I'll think about this more. I see how this can be useful, but letting people post content, even if it's just a line or two of contact info, introduces a lot of other design factors that I need to consider. For example, do I make people login in order to post? Probably not, because having a login page for something like this is probably overkill. If someone can't log in though, how would they delete their post? Etc. etc.

 

On 2021-02-14 at 12:36 PM, StormyVenture said:

I don't see how the downloadable client is a "bad design choice", it's really not that big a hurdle to download a program.

native client: download it (launching it is nothing). host a game, send some sort of password/lobby code to your friend (not much different than sending a link), have them download the app (again launching it is trivial), copy in the code

web app: visit the website, click host game, send the link to a friend (they have to visit the website too), start game (note: you assume that both people have a browser with which the web app is compatible)

These are simply not that different, the only real difference (most of the time) is the code sharing step. I agree that hosting a dedicated server is a hurdle, but hosting a website can be too. A peer to peer solution would make a bit more sense, albeit the port forwarding and stuff can be a mess. Having a server that provides a lobby (to facilitate finding and joining games) is probably essential though. And that same server could be a gateway for data without needing to run the game itself or do anything beyond assigning one of the clients as authoritative (I'm assuming the client is a pseudo-server here). In other words some sort of hybrid architecture.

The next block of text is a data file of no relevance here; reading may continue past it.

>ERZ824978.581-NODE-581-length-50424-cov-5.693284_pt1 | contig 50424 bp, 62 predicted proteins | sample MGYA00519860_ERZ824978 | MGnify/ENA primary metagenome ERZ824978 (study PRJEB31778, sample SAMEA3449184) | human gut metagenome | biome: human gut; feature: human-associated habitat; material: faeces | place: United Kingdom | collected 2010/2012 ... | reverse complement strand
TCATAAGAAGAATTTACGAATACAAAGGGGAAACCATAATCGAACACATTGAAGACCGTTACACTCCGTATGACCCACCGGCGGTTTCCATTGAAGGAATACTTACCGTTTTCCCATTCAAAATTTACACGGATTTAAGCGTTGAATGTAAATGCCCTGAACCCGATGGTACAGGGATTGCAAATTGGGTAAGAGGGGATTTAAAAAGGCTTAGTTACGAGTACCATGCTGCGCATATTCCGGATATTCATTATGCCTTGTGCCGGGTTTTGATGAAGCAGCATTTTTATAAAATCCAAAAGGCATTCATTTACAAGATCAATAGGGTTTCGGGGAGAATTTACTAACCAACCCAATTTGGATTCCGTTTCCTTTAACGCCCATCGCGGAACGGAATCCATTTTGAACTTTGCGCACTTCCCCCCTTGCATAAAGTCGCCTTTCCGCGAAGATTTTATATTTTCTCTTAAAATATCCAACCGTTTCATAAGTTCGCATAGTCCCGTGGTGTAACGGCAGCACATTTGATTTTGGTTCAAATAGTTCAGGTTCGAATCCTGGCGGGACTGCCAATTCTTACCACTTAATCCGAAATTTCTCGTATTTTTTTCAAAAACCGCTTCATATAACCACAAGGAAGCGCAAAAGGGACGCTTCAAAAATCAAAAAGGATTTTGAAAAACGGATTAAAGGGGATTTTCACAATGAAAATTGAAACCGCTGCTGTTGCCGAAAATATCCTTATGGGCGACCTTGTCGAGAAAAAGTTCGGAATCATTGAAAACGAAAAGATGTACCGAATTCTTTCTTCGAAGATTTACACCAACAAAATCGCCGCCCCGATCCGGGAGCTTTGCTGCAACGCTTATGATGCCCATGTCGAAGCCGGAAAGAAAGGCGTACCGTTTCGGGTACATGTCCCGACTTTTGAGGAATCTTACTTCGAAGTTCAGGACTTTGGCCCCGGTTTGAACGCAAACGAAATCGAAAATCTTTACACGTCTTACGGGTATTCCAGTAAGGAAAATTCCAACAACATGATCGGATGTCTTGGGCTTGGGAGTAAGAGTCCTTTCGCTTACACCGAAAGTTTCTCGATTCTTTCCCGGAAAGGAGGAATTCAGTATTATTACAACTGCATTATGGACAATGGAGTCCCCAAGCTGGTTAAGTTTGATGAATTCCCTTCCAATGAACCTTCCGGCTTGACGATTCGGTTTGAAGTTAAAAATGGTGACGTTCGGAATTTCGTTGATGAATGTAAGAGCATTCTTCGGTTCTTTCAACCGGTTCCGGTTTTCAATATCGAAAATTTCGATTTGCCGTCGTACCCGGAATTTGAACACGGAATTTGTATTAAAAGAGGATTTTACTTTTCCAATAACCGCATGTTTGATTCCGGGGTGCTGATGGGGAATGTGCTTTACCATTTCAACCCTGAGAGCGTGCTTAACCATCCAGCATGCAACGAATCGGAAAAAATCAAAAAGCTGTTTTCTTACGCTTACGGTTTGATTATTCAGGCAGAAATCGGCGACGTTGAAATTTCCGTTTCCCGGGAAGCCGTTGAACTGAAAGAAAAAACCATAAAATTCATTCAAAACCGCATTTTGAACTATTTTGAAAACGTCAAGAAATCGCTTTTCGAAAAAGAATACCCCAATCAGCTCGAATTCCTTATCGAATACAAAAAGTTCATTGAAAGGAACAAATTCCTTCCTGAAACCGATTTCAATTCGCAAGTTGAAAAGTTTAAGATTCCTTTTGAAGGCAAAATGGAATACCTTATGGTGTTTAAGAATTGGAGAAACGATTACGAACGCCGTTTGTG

Ah, so we have elected to descend further into architecture debate.

I still don't think you've made a clear case for why a downloadable client is better. Neither a web app nor a client can operate without a website/web service/P2P proxy servers running, so that bullet has to be bitten either way.  A client doesn't solve any of the problems you mention with the web app: "they have to visit the website too" will also be true for the client since everyone involved will need to download the client from somewhere, and while "you assume that both people have a browser with which the web app is compatible" is true, client apps don't escape that problem because with client apps, you'll need to release a stable build for every OS you want to target. It's pretty easy to test a website on multiple browsers (except Safari ugh), but testing an app on several OSes? *shudders* And we haven't even talked about the security implications of downloading random executables off the internet. It's WAAAY safer to visit a website than to run an executable.

So yeah, I think having a downloadable client is a bad design choice for something this lite.

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20 hours ago, brambleshadow4 said:

Ah, so we have elected to descend further into architecture debate.